A Victorian account of walking alongside Blantyre Priory. A tourist’s tale preserved in history and a beautiful old print of Bothwell Castle from Blantyre Priory grounds.
“Following the downward course of the river, we now direct our steps towards the ruins of the ancient Priory of Blantyre, which are situated in a beautiful and secluded spot, about three-quarters of a mile from the village. The footpath leading to the Priory lies along a finely wooded bank, the leafy luxuriance of which forms a delightful shade to protect us from the vertical radiance of the midsummer sun. Under the trees the earth is carpeted with a rich profusion of vegetation. We observe many of our most graceful uncultured grasses, with their drooping plumes and silken panicles, waving by the margin of the Clyde, which, from the impulse of the dam at the Blantyre Works, runs here with considerable velocity. In the deeper recesses of the wood, we find the elegant little melic grass (melica uniflora) intermingled with the glossy leaves of the wood-rush and other sylvan plants. We also observe the
“Stately foxglove fair to see,”
(digitalis purpurea)nodding its towering crest of crimson bells, the broad-leaved helleborine (epipactis latifolia),with its curiously plaited foliage, and those most beautiful of our indigenous geraniums, the wood crane’s-bill (geranium sylvaticum) and dusky crane’s-bill (geranium phoeum) growing in great abundance; while the pink-flowered woundwort, the purple-tufted vetch, the yellow bed-straw, and a bright profusion of kindred blooms are thickly strewn wherever an opening in the leafy canopy overhead permits an entrance to the solar beams. The time of the singing of birds is nearly past, but occasionally the joyous chant of the wood-warbler, or the merry trill of the wren resounds through the green gloamin’, and drowns for a time the hum of countless insects which seem to be enjoying their little hour of life with music and dance in the genial summer air.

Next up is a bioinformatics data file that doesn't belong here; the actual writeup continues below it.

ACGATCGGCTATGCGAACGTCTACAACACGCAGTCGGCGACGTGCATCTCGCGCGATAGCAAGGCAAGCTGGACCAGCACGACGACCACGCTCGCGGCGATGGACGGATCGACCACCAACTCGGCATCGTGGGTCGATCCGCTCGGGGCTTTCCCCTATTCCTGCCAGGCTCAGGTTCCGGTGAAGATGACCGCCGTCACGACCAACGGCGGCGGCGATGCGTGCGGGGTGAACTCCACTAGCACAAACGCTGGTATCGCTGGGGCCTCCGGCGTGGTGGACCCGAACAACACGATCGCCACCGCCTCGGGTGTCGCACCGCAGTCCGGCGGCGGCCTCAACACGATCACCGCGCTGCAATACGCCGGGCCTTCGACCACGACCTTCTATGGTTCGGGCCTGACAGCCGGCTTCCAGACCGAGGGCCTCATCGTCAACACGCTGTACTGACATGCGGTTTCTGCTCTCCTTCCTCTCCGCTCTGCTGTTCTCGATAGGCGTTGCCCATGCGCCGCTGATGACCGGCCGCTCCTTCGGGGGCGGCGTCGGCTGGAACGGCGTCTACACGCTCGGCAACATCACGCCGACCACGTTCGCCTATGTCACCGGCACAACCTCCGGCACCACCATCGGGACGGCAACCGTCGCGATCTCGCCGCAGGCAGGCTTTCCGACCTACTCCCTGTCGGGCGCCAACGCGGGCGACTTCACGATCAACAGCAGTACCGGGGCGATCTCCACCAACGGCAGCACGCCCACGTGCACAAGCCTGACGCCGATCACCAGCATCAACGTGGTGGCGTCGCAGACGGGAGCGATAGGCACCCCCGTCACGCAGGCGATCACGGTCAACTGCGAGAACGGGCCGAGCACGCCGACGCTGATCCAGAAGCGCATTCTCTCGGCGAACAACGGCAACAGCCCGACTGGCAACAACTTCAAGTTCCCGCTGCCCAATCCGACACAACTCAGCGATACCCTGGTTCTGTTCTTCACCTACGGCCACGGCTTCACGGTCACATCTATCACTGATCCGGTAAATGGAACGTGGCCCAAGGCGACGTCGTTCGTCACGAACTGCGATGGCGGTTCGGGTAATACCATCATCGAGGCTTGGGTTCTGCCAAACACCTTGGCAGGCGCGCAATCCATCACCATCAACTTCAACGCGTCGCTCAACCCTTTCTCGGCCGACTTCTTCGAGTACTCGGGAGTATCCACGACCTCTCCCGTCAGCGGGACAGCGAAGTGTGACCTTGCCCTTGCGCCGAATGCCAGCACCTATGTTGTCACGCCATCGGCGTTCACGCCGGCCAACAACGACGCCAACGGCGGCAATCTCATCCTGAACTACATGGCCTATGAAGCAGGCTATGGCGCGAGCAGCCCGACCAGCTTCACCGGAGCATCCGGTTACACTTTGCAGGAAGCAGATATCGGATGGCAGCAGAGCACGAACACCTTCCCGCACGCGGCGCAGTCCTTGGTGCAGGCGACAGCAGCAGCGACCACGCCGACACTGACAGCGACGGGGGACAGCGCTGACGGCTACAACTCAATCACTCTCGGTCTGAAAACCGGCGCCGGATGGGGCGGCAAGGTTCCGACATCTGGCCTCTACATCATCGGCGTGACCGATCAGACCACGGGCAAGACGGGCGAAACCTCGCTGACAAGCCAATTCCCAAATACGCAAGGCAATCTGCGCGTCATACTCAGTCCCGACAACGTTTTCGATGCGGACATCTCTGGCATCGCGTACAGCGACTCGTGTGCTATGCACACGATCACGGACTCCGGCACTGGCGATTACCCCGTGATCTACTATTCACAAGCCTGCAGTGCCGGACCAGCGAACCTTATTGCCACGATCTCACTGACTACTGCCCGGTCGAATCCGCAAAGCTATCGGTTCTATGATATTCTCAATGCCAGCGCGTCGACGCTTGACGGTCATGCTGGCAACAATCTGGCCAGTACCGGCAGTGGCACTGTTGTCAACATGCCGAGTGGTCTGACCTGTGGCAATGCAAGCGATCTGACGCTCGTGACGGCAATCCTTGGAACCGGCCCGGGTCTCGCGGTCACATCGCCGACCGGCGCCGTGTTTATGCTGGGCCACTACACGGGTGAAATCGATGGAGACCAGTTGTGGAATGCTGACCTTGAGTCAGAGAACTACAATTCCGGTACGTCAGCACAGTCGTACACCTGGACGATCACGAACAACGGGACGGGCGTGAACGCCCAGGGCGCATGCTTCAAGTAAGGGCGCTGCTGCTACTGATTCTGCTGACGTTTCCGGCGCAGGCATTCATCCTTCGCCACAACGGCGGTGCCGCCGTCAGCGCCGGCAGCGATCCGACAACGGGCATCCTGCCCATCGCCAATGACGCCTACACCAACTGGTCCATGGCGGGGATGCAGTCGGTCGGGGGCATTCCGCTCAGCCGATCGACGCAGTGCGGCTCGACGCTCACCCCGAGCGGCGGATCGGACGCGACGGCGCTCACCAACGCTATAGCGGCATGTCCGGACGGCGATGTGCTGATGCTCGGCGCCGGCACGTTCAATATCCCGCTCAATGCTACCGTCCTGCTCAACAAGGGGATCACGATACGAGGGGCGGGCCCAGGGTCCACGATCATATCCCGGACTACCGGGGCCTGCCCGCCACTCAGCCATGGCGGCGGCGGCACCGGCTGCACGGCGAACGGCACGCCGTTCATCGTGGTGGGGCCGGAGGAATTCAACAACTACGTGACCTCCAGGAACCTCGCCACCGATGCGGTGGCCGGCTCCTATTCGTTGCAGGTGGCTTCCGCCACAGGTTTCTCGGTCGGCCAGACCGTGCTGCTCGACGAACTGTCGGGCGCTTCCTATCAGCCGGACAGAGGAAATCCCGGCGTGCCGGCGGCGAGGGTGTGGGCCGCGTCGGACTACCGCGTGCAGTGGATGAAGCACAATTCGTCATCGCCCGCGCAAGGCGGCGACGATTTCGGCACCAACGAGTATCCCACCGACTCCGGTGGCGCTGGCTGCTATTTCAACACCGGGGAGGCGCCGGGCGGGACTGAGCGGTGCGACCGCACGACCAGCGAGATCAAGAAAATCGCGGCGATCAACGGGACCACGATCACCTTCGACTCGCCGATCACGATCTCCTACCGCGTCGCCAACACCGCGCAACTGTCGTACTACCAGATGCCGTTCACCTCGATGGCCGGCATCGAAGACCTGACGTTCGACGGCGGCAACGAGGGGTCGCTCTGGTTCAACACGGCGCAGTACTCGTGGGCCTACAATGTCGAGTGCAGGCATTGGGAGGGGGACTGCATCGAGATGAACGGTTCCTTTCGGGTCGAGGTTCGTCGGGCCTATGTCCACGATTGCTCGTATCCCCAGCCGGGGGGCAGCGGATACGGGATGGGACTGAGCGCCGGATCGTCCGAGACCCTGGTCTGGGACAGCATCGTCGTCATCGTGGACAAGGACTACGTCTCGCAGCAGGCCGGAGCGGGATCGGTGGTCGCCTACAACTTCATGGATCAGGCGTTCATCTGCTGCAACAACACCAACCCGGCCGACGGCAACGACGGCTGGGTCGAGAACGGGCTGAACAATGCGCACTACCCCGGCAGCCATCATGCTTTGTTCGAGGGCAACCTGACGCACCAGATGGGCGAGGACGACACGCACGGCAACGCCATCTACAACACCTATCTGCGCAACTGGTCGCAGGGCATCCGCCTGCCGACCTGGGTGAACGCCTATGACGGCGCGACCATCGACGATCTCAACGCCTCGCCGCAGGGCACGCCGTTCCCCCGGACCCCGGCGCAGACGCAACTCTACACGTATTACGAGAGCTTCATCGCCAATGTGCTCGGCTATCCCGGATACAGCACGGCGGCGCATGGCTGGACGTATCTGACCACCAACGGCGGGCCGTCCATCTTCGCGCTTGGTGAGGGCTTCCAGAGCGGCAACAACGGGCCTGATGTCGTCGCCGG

After a pleasant ramble through the tangled mazes of the wood, we arrive at the Priory, which is situated on a precipitous rock rising to a considerable height above the Clyde. The building, which is of a fine-grained red sandstone, has apparently been at one period of great extent. It is now, however, a complete wreck. A portion of the walls and gables, with several windows and a fireplace, on the verge of the precipice, with a kind of vaulted chamber now threatening to fall in, are all that has been spared by the hand of Time. There are several trees growing among the ruins, and the walls are partly covered with the mournful ivy,
“Still freshly springing,
Where pride and pomp have passed away,
To mossy tomb and turret grey—
Like friendship clinging.”